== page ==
Credit in America


Like anything else, it helps to be informed about your credit. While it might seem like you are getting a good deal, you need to make sure that you understand how the deal works before you sign any contracts. For instance, an advertisement for a card might promote 0% on balance transfers but what the ad doesn’t tell you is that the card has a 26% interest rate on new standard purchases. If you don’t pay attention, you could end up paying for more for what you thought you were going to save.

There are a couple of things to look for when trying to determine if something is a good deal or not. First of all, is there a balance transfer fee? Is there an annual fee? You need to ask yourself how the credit company is going to make money if they offer you such a low rate. Of course, what credit card companies do is perfectly legal. Unfortunately, it is also very sneaky.

Most of the time, if you find a good rate, there is also a good chance that it is an introductory, variable rate that will adjust over time. This is an incentive used to attract you to the card so that you will purchase heavy at the beginning of your ownership; a habit you could severely pay for later. For balance transfers, this works in your favor because you consolidate your debt to save money and it gives you a timeline within which to try and schedule your payments. If you can get your balance paid off before the 6, 9, or 12 month introductory period ends, you won’t have to pay extra for that balance.

Universal Default

This is a term that credit card companies and banks use to describe the probability that you will be able to make your payments. They use your previous behavior with other creditors to determine this factor; with figures and statements from not only other credit card companies but utility bills, phone bills, student and auto loans, etc. Using this probability, a credit card company could, potentially, select a higher interest rate simply because they believe that you might not make your payments on time.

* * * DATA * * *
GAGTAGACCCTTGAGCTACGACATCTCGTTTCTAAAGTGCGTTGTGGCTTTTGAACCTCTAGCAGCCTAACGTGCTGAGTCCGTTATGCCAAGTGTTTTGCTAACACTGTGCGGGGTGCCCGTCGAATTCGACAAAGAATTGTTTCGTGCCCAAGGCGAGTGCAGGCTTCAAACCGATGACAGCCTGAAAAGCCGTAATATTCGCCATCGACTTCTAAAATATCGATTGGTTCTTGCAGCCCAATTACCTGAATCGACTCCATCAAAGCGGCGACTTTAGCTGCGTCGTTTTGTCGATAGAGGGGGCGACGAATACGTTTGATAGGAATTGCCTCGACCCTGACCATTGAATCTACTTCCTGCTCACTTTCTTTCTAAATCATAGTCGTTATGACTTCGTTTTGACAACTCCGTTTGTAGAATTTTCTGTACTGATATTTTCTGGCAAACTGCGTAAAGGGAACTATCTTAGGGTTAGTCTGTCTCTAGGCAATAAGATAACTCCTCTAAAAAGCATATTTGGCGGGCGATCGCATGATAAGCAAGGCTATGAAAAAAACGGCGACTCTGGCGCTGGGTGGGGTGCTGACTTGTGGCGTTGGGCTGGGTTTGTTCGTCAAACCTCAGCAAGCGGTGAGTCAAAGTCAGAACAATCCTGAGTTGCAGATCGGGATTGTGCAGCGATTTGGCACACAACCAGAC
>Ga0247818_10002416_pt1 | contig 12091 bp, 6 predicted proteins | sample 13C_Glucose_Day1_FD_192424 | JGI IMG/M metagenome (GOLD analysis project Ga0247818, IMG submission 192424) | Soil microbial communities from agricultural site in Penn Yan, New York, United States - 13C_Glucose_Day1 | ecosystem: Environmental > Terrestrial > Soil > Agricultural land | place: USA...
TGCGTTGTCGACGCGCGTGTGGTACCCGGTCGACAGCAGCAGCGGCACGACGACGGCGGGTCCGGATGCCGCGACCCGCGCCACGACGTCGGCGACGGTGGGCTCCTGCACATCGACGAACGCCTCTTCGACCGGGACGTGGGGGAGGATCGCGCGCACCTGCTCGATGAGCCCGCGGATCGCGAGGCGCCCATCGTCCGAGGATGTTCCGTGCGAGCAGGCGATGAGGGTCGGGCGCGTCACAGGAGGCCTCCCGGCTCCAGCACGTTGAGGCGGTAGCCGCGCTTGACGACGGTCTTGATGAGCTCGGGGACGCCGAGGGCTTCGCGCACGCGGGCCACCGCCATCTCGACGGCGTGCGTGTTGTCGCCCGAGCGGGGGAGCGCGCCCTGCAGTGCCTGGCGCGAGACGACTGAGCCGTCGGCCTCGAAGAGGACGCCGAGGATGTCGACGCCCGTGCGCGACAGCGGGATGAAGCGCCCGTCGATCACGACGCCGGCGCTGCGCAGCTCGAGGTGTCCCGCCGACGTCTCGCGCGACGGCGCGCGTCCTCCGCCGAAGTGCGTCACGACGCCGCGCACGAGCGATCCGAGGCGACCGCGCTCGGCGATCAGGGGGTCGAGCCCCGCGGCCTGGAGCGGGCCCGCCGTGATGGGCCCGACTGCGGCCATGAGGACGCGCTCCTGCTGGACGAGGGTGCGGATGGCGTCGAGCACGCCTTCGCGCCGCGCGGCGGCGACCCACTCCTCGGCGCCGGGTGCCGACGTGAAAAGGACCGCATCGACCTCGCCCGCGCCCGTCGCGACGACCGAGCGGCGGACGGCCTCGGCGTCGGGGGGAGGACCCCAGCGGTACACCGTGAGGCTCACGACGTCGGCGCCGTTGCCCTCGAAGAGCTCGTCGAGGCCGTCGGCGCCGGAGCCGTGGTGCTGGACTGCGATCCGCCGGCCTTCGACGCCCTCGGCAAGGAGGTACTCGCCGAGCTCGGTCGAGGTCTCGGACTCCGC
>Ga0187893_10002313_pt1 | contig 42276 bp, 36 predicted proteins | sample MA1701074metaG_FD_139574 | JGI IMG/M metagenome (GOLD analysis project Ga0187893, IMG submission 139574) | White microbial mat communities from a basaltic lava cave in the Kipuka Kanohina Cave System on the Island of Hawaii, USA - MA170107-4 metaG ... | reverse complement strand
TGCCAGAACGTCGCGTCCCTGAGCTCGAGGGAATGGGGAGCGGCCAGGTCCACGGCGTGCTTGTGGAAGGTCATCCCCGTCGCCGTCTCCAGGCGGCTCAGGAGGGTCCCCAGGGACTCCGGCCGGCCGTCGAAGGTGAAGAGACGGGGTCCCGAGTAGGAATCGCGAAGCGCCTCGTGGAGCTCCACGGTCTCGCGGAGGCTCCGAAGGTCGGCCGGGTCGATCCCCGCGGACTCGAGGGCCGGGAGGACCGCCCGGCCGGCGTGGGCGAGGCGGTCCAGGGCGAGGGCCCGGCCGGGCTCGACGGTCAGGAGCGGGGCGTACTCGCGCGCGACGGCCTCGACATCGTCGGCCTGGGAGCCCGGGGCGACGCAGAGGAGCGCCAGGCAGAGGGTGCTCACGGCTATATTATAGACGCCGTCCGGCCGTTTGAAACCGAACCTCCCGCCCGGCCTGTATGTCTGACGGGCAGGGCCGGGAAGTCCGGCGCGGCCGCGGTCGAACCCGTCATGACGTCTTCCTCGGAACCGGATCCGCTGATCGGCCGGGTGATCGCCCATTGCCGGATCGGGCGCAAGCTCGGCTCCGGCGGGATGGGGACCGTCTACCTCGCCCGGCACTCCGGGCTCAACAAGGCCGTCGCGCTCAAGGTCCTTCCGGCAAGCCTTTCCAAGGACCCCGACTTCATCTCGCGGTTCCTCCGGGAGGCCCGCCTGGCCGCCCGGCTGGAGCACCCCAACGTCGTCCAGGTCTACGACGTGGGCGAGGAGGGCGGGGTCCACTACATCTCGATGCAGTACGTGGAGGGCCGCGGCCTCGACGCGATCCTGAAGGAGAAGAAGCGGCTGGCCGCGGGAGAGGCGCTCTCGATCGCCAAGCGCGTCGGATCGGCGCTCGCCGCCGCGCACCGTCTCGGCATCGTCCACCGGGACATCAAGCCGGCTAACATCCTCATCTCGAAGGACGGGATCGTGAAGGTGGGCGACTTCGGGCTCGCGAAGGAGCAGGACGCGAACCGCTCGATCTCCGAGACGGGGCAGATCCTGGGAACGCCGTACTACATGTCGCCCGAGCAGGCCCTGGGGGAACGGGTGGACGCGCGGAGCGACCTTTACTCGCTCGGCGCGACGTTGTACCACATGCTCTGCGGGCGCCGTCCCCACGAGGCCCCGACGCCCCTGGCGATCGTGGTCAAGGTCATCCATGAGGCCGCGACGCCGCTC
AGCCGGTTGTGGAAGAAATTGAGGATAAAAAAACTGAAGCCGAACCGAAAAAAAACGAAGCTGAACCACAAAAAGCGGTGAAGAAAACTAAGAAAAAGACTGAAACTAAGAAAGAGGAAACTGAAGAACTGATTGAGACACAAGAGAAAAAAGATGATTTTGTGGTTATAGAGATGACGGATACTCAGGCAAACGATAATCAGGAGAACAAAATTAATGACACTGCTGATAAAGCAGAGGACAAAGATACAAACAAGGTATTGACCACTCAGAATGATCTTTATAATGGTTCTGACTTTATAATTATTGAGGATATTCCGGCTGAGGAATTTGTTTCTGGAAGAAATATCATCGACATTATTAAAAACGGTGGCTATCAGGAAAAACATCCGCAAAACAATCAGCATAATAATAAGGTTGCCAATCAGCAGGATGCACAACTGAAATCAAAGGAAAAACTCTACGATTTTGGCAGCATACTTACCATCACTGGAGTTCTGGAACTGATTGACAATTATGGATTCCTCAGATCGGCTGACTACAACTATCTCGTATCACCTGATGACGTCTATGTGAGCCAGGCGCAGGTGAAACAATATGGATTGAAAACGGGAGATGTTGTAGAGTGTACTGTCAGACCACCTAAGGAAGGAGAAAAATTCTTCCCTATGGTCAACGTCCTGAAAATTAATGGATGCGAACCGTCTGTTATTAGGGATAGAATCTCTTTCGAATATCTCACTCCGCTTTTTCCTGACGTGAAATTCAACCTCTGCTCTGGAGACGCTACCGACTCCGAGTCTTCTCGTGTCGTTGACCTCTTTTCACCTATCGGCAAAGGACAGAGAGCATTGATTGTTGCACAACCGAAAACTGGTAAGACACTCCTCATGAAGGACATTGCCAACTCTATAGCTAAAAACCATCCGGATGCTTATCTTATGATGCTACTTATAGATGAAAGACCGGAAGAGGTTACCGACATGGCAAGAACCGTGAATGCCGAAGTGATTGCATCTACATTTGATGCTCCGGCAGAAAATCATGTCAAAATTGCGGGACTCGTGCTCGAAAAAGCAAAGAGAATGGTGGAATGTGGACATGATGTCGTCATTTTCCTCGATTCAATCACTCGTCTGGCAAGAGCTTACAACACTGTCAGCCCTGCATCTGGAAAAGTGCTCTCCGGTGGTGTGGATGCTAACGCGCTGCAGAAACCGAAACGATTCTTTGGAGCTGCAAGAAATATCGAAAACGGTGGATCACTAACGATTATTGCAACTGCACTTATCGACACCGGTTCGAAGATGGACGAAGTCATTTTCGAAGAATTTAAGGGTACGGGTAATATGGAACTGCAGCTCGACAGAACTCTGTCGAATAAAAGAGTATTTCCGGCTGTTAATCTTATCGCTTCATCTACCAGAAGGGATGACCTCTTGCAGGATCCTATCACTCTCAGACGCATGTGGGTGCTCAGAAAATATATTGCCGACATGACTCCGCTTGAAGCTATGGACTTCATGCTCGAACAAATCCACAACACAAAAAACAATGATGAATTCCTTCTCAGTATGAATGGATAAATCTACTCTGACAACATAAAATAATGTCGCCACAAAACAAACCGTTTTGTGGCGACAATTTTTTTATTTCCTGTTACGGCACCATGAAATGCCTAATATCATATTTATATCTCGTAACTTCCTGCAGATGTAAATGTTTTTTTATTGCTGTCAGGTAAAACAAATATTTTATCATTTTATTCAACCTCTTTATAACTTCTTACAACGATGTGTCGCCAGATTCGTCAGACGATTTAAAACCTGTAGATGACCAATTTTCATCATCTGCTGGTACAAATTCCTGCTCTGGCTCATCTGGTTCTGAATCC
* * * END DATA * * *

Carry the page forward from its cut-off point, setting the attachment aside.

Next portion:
While this sounds like a farce it is indeed very true, and in fact very common. While it might seem unfair for you to be judged on your past behaviors, especially since you are a much savvier and considerate consumer now, credit card companies are providing a service of convenience, and as such expect something similar in return. You can control this, of course, by being a responsible credit customer. Anticipate any setbacks and make arrangements before they become an issue. Communicate with your creditors regarding the concerns you might have. Negotiate whenever you feel it is appropriate.

Credit Card Reform

Last year in May, the Federal Reserve Bank met with both the Office of Thrift Supervision and the National Credit Union Administration to devise a plan for reforming credit card policies. They wanted to try to find a way to make credit card policies more accommodating to consumers, especially those who have been finding it more and more difficult to keep up with escalating rates.

One of the most important changes resulted in the extension of the grace period for corporate changes. If your credit card company wants to make changes to your account, which usually comes in the form of raising rates, they must provide for you a minimum of 45 days notification. Whether you missed a payment or are facing universal default, they must allow you that grace period so you can choose to stay or look for another company.

As you know, credit cards carry multiple balances, but what you don’t know is that in the past, credit card companies would take your payment and apply to whichever balance had the smallest percentage rate. This would keep your high-interest balances open the longest. Obviously this could lead to major issues, and it has, which is why new reform forces credit card companies to automatically apply all new payments to your higher balances first. The goal here is to ensure that the payments you make actually do help you to reduce your total credit liability. Furthermore, credit card companies are required to inform you of the total amount of time it will take for you to pay off your debt if you only make the minimum payment every month.

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